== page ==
Sophia Durand (Undergraduate)Brittany Nanan (Undergraduate)
Laura Roberts (Undergraduate)
Megan Steinkirchner (Undergraduate)
Daniel Stublen (Undergraduate)
Rachel Sun (Undergraduate)
The subject of non-simultaneous, extended, altruistic donor (NEAD) chains in the arena of kidney transplants concerns the problem of end-stage renal disease (ESRD), which each year in the U.S. leads to 90,000 deaths and costs Medicare $28 billion. Even more, ESRD highlights the health disparities of African Americans and Hispanics, among others, and it raises a host of important questions across a wide variety of disciplines (chief among them: medicine, law, religion, public policy, global health, and various disciplines within the brain sciences). This project pulls together a team from medicine, divinity, law, sociology, and the brain sciences both to pose and to answer a series of questions that NEAD chains bring to the fore, including: What motivates the small number of people willing to give a kidney to a complete stranger? Are the agreements between donor pairs contractual and enforceable? Can Non-simultaneous, extended, altruistic donor chains become international? This project is a funded jointly by KIE and Bass Connections.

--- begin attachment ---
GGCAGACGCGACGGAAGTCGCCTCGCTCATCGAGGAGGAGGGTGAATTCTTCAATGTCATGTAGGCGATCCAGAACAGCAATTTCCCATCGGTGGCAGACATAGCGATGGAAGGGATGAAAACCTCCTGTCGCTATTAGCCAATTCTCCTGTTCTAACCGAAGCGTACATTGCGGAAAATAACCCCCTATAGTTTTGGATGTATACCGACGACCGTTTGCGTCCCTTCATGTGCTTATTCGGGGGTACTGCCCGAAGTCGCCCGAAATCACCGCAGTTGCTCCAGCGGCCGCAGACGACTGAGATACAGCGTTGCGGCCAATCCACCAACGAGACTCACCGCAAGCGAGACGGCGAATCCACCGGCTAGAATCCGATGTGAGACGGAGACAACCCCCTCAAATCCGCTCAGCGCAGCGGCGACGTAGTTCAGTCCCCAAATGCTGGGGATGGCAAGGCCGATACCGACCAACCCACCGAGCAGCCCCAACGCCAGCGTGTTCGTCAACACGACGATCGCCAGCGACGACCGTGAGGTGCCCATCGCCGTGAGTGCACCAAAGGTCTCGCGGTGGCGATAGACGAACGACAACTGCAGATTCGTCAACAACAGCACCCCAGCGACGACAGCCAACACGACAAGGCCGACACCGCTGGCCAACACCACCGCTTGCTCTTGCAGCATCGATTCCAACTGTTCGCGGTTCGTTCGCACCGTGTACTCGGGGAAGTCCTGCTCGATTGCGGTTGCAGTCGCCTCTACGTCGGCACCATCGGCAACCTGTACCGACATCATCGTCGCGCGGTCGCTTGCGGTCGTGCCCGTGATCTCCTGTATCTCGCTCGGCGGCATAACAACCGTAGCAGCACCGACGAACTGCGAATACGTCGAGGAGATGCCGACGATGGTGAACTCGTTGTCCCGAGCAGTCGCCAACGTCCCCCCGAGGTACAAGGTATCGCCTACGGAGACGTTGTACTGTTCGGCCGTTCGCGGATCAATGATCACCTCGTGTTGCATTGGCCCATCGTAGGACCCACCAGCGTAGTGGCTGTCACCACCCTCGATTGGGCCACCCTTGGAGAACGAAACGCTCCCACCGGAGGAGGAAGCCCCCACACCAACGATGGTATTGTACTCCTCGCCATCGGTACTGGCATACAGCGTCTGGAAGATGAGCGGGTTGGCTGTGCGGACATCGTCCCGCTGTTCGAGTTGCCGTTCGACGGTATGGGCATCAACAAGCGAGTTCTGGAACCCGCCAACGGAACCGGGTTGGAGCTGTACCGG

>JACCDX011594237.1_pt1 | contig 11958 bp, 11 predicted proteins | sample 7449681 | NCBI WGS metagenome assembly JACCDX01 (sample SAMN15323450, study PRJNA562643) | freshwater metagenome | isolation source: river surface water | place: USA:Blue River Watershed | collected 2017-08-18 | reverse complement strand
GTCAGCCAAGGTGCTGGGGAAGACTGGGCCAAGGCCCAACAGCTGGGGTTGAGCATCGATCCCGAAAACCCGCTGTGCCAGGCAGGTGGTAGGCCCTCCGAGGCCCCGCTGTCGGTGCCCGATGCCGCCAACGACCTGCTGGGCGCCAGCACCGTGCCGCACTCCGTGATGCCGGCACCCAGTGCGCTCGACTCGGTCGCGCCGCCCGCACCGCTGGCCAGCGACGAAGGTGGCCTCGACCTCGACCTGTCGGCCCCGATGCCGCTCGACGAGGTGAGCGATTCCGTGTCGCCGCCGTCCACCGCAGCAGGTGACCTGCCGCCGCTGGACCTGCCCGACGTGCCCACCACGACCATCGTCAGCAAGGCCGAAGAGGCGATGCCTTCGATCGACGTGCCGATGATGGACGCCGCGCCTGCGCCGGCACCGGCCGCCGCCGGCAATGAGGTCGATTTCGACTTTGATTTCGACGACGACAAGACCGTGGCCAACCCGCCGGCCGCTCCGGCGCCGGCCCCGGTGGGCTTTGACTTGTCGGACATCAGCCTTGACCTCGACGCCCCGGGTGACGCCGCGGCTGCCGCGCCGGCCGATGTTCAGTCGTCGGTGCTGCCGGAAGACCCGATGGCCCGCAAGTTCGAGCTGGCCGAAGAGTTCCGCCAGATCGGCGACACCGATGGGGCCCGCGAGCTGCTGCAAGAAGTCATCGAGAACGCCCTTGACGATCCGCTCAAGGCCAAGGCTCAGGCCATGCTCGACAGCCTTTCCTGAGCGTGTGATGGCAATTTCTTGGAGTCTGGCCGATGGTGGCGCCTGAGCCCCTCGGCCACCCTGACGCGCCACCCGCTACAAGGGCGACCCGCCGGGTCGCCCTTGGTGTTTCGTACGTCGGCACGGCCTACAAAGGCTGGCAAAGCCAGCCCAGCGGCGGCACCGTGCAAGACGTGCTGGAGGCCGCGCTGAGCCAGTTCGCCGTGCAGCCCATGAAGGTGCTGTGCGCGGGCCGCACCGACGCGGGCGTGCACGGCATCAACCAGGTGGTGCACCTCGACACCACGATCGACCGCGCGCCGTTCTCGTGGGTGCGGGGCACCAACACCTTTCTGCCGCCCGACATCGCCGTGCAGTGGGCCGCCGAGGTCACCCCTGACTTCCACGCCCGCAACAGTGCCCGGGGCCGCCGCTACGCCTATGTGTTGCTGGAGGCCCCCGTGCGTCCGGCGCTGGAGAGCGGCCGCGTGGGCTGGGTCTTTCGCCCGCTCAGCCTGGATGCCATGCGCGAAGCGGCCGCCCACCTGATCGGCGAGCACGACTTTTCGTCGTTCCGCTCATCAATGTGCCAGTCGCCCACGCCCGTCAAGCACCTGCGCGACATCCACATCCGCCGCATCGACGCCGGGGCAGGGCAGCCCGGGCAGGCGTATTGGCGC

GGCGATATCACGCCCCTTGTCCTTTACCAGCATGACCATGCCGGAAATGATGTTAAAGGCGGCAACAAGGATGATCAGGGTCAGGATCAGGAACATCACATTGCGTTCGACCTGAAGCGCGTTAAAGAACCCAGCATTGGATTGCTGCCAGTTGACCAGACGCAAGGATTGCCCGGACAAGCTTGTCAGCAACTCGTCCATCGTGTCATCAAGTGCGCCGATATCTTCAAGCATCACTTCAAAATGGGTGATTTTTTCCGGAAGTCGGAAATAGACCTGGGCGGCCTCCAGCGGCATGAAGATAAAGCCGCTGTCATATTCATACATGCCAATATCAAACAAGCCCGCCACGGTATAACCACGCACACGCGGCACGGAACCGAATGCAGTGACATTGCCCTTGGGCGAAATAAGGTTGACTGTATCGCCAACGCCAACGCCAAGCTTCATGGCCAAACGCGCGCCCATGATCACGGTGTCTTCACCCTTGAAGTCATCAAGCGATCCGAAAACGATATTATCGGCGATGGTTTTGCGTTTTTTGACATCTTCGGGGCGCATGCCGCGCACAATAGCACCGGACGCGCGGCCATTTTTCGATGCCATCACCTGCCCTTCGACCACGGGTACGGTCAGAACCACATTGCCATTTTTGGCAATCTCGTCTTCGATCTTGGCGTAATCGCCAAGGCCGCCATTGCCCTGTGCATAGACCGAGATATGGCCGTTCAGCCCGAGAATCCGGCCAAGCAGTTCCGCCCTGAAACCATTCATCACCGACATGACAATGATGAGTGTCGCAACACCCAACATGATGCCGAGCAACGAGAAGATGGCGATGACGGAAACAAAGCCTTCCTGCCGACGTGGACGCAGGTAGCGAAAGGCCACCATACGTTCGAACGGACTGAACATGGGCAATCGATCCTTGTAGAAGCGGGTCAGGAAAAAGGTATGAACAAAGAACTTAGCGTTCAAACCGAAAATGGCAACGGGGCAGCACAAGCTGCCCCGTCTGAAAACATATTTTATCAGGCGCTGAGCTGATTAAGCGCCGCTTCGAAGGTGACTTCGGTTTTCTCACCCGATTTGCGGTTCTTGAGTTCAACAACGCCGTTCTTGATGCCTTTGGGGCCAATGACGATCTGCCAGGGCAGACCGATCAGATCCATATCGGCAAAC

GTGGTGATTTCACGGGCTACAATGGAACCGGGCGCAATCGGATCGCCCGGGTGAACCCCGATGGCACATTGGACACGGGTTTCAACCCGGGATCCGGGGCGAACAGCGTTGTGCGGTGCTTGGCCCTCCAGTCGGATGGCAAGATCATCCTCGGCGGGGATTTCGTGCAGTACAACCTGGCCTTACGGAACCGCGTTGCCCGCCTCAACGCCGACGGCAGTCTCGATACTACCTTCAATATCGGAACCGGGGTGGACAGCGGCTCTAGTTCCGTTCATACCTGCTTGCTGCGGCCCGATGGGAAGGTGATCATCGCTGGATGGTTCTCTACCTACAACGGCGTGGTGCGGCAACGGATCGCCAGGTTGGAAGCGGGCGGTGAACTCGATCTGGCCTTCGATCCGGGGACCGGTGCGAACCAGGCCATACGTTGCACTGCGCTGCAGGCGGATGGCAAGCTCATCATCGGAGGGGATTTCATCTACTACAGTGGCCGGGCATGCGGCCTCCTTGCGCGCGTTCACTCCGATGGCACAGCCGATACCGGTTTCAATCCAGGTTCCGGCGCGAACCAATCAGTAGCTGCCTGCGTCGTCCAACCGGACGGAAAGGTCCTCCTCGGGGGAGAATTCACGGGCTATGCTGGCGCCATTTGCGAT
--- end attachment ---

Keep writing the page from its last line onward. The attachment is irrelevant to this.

Faculty team members:
David Toole (KIE, Divinity and Global Health)
Kim Krawiec (Law)